The rationale for applying 3D technology in tibial plateau fracture surgery is that it may optimize preoperative planning, potentially improves fracture reduction and eventually benefits the patients’ recovery. This systematic review aimed to provide an overview of the current concepts of 3D-assisted tibial plateau fracture surgery and their relation to clinical outcome. The search was not limited to study design, which provides a complete overview of all 3D applications for tibial plateau fracture surgery published over the last decade. Five different concepts of 3D-assisted surgery were identified including ‘3D virtual visualization’, ‘3D printed hand-held models’, ‘Pre-contouring of osteosynthesis plates’, ‘3D printed surgical guides’, and ‘Intra-operative 3D imaging’. Pooled analysis of studies, concerning mainly the use of 3D-printed models, showed to have a positive effect on operation time, blood loss, and fluoroscopy frequency.

This review revealed that the majority of the studies (nine) used 3D-printed hand-held fracture models in clinical practice. Converting a CT-scan into a hand-held 3D-printed model could provide valuable insights for the pre-operative planning of the fracture reduction and fixation. Care should be taken regarding the soft tissue injuries which cannot be taken into account in the 3D model. These models could be sterilized and used in theatre to guide the surgeon during the operation. From an educational perspective, these models allow surgical trainees to accurately plan the surgery ahead of time, and subsequently discuss their plan with a senior. Moreover, a 3D-printed model may help in providing patient information during clinical consultation [8]. One could argue that most of these benefits could also be achieved with only 3D virtual visualization of the fracture [36]. Besides that it saves the cost of printing (€ 50 -100,- for a proximal tibia), it is instantly available and has no environmental impact. Yet, in this review only two articles were identified that described the use of a 3D virtual model for surgical planning [30, 34]. It should be noted that 3D visualization and printing itself has a learning curve, and it takes time to become familiar with the software. Virtual preoperative planning and discussing a new case may easily take up to two hours, of which a significant part is spent on the process of segmenting the CT-scan into a 3D model, virtually reducing the fracture fragments, and predetermining the implant positions.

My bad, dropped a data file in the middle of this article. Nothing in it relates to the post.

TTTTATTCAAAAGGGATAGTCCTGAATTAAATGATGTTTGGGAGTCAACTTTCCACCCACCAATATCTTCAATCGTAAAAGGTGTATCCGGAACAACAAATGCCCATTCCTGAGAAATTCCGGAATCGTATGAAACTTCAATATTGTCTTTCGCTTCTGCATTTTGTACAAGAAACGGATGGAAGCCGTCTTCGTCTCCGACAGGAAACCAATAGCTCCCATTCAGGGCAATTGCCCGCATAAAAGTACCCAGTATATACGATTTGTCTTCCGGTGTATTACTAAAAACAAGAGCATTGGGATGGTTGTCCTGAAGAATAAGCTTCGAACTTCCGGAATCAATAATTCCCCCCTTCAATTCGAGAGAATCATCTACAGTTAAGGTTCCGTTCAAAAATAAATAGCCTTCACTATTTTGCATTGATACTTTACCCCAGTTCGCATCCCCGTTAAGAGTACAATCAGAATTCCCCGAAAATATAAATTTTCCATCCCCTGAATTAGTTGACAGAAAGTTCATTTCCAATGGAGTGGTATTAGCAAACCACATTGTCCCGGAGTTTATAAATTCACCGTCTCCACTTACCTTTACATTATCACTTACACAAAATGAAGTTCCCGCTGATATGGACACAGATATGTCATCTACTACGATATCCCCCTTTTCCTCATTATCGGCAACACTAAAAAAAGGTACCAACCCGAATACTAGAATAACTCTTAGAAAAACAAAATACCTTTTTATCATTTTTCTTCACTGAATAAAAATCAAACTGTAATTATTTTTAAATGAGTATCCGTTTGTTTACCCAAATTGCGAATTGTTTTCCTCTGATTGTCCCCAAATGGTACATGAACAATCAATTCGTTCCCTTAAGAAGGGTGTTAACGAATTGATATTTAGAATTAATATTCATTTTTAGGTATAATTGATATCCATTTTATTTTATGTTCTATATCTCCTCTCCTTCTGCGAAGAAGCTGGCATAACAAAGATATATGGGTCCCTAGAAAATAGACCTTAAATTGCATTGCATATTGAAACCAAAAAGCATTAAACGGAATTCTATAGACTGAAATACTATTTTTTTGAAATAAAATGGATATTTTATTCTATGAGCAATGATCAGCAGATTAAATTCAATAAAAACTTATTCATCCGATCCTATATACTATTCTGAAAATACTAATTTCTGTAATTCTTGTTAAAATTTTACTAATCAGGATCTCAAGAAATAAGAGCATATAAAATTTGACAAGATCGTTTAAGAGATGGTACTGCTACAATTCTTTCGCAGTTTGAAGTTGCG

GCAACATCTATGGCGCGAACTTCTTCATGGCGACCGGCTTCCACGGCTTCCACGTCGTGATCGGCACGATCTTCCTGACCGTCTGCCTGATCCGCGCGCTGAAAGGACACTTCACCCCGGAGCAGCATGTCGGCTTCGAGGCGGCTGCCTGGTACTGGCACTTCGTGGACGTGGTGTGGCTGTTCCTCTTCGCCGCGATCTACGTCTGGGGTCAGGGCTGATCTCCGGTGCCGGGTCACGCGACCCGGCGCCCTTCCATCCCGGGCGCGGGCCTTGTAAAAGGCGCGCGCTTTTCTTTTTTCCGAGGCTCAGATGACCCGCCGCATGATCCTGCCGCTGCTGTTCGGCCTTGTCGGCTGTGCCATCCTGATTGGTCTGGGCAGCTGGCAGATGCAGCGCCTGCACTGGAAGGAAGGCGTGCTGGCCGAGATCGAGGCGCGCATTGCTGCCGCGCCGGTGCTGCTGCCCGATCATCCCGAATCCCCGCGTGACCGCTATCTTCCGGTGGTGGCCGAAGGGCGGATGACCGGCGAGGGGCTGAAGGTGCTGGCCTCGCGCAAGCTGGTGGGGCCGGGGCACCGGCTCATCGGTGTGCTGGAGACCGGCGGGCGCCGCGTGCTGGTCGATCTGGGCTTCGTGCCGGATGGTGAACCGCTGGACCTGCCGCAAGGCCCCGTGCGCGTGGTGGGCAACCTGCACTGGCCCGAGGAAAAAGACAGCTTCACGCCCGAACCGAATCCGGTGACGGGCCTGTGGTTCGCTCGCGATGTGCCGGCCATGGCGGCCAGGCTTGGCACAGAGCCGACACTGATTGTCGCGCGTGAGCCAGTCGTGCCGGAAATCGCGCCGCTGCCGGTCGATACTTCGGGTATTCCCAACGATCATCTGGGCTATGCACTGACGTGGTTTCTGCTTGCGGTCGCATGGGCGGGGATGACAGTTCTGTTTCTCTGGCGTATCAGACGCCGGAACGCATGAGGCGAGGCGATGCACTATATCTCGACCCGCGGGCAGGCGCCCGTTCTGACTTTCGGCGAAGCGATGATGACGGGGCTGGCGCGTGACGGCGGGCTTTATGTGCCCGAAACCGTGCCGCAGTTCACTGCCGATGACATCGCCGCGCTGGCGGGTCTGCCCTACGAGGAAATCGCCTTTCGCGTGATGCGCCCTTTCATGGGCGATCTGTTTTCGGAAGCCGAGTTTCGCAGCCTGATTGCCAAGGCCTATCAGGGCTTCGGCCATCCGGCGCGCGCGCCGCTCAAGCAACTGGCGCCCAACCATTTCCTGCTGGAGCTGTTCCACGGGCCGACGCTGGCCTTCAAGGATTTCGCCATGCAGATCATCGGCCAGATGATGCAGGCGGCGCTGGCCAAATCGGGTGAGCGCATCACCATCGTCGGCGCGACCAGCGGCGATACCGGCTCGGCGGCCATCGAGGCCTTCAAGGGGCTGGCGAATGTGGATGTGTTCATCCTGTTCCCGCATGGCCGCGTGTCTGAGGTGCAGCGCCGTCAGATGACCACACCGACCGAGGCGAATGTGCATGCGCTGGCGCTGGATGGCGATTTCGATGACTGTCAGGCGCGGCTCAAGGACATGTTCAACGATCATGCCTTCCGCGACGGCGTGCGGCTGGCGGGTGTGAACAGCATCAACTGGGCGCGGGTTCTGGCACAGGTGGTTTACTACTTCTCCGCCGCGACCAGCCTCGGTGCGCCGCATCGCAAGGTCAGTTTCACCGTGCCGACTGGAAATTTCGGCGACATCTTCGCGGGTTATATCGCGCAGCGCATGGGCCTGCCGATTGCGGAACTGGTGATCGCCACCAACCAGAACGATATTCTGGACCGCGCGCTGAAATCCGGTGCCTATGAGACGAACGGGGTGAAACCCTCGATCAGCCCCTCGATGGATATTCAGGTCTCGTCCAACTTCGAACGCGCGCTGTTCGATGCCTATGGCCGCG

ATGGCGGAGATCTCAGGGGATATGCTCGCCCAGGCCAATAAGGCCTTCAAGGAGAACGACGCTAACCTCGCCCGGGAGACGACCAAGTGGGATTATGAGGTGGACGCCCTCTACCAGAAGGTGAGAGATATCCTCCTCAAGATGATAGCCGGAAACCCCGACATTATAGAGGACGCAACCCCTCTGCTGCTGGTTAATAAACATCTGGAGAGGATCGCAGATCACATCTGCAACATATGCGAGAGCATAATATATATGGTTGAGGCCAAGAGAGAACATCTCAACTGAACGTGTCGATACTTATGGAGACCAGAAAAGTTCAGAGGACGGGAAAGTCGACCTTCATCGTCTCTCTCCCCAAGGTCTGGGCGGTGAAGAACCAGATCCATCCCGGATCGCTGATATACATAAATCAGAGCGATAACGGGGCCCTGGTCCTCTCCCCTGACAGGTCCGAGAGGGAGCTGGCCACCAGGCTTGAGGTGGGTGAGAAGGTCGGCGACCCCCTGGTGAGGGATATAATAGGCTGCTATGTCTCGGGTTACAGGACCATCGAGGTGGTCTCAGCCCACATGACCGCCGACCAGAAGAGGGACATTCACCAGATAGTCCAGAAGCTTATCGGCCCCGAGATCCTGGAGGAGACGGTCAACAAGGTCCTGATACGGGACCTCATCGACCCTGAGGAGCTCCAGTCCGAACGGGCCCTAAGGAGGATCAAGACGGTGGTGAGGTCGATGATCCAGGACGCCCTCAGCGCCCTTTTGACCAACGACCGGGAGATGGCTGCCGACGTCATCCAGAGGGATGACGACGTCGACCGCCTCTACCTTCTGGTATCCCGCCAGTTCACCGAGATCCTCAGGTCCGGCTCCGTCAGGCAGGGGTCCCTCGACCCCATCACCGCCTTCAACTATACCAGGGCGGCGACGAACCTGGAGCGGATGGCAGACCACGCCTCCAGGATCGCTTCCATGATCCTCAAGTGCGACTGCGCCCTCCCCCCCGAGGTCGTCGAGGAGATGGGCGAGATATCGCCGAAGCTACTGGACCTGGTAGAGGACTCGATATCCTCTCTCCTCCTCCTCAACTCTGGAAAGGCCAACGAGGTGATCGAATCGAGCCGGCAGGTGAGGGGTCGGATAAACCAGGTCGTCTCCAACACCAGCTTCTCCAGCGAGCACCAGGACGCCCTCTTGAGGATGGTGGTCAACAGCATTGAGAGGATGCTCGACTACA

Several of the identified 3D concepts go beyond 3D visualization and focus on translating a predetermined plan to the operative procedure itself. Pre-contouring the osteosynthesis plate on a 3D-printed model of either the mirrored contralateral side or the reduced fracture site might improve implant fitting. Implant pre-contouring showed beneficial results in acetabular fracture surgery regarding decrease in operation time and improved fracture reduction [37]. Moreover, good implant fitting in tibial plateau fracture surgery could reduce the need for elective implant removals due to optimal fitting of bulky plates. This technology was described in two of the included articles which also showed potential improvement in operation time, fracture reduction and patient outcome [18, 25]. These studies, however, were pilot studies and, therefore, limited to small case series. The full potential of this technique should therefore be further explored.

The use of 3D-printed surgical guides should be considered another 3D technique, which aims at translating a pre-operative plan to the patient [23, 26, 31]. Three case series introduced this concept for tibial plateau fractures and showed that 3D-printed guides may help the surgeon to accurately adhere to the pre-determined surgical plan. 3D-printed surgical guides are widely used in clinical practice and have been successfully applied in neurosurgery, dental surgery, spinal surgery and maxillofacial surgery [38]. In spinal surgery for instance, the use of 3D-printed drill guides led to accurate vertebral screw insertion with a mean deviation of 1.4 mm and 6.7° from the planned entry point and screw trajectory, respectively [39].

Several studies assessed the use of intra-operative 3D imaging to verify fracture reduction, implant position, and screw trajectories and lengths. These studies showed instant intra-operative revision rates up to 27% as a consequence of the 3D imaging [16, 19, 28]. However, these studies evaluated only the intra-operative acts resulting from the 3D imaging and not the clinical outcome. Downsides of this technique are the radiation exposure and increased operation time, where in more than 70% of the patients the intra-operative 3D imaging did not lead to any adjustments in the achieved surgical reduction. It should therefore be evaluated which fractures might benefit from this technique, and which not.